Henderson County continues to work toward converting to vote centers before the election date in November.
Vote centers are an alternative to traditional, neighborhood-based precincts. When a jurisdiction chooses to use vote centers, voters may cast their ballots on Election Day at any vote center in the jurisdiction, regardless of their residential address.
"For me, it's just a better option for our voters," Elections Administrator Denise Hernandez said.
Public hearings are set for 9:15 a.m. and 6 p.m. on July 23.
"I think it's important to hear what the public thinks about that," Hernandez said.
The hearings have to be complete before the county sends its vote centers application to the Secretary of State. That must be done by the second week of August for the county to get approval for the November election.
The vote centers can prove convenient for residents leaving or returning to the county on Election Day. Hernandez said the voter may choose one close to their job or day care.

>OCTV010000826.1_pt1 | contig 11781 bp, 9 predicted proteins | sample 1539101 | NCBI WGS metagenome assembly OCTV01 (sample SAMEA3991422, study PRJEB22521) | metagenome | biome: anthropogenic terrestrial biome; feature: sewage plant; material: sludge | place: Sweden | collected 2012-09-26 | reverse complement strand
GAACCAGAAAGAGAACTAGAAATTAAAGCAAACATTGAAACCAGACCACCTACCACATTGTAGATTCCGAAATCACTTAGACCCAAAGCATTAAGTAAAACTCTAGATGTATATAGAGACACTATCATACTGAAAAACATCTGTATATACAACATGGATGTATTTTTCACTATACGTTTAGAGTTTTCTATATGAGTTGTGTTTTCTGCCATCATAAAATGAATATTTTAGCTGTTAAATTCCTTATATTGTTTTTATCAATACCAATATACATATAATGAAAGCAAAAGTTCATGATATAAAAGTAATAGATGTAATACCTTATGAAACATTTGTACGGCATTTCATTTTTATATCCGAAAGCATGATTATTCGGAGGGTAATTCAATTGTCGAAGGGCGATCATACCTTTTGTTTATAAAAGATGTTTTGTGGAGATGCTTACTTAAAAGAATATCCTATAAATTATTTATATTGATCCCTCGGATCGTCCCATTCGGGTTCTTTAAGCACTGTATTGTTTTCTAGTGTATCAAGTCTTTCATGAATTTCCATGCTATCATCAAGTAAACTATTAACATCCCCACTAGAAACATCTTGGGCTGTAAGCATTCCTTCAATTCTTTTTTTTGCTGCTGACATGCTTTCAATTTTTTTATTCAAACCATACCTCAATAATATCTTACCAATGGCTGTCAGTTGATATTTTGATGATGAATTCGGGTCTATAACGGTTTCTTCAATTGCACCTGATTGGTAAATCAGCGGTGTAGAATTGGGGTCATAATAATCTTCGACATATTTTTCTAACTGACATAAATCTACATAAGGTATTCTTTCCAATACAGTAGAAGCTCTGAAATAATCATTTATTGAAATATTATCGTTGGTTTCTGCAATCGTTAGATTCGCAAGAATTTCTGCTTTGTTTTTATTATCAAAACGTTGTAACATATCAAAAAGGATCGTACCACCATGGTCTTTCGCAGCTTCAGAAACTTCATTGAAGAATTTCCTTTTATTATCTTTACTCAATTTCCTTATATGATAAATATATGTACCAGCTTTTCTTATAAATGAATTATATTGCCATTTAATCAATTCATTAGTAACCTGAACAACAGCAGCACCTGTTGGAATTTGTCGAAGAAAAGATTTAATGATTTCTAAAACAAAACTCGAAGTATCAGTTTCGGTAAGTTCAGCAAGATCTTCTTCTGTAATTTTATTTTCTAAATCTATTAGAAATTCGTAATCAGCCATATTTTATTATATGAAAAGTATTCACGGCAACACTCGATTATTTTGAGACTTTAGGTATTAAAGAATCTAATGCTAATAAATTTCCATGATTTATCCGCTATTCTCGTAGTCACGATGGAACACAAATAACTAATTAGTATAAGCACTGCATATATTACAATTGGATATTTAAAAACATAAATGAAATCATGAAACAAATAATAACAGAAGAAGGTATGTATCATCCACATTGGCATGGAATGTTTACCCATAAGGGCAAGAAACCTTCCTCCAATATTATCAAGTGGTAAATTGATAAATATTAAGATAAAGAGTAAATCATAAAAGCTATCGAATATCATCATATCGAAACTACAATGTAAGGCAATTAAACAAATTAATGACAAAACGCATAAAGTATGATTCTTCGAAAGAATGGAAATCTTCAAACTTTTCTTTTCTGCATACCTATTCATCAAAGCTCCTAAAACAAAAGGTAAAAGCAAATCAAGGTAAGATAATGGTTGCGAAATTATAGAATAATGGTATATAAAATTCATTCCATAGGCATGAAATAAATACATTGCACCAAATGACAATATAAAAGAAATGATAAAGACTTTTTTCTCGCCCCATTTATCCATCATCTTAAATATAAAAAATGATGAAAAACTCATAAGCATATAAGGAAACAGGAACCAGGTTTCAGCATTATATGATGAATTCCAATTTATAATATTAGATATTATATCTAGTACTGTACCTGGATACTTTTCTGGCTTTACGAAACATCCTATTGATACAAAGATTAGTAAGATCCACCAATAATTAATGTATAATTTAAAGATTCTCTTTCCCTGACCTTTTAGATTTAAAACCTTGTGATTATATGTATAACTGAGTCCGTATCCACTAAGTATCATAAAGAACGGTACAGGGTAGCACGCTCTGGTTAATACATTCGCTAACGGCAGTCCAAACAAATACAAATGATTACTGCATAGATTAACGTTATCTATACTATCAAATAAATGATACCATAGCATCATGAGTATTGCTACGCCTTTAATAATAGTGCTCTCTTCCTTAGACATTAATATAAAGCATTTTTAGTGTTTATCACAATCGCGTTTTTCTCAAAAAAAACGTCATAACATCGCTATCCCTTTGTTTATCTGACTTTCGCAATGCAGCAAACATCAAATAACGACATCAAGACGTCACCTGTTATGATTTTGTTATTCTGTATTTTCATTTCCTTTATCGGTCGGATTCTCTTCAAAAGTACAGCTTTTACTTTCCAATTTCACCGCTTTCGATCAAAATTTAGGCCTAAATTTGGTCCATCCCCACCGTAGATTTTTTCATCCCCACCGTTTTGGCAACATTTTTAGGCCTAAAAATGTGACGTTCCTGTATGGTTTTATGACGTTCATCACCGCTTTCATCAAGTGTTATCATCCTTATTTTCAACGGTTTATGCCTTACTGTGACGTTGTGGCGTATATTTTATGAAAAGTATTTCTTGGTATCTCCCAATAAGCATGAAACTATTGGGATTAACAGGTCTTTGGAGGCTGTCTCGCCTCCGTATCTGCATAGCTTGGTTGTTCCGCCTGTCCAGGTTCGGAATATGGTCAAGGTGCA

The November date will give the Election's Office a chance to sample the system before the Republican and Democratic Primaries in 2020 and the presidential election in the fall.
According to the National Conference of State Legislatures, Colorado was the first state to allow counties to opt the system, beginning in 2005. There are now 14 states using the vote center method.
Hernandez said the recent committee meeting on the subject brought mostly positive reactions.
"I think everybody is in agreement that that's necessary here," Hernandez said. "We still working on some of our polling places, but we hope to get that resolved."
The county currently has 26 election day polling places. Hernandez said they could create as few as 17 vote centers, but about 20 is a likely number.
"The only concern of the committee is there are some polling places they'd like to remain open," Hernandez said.
The polling places chosen must be ADA compliant.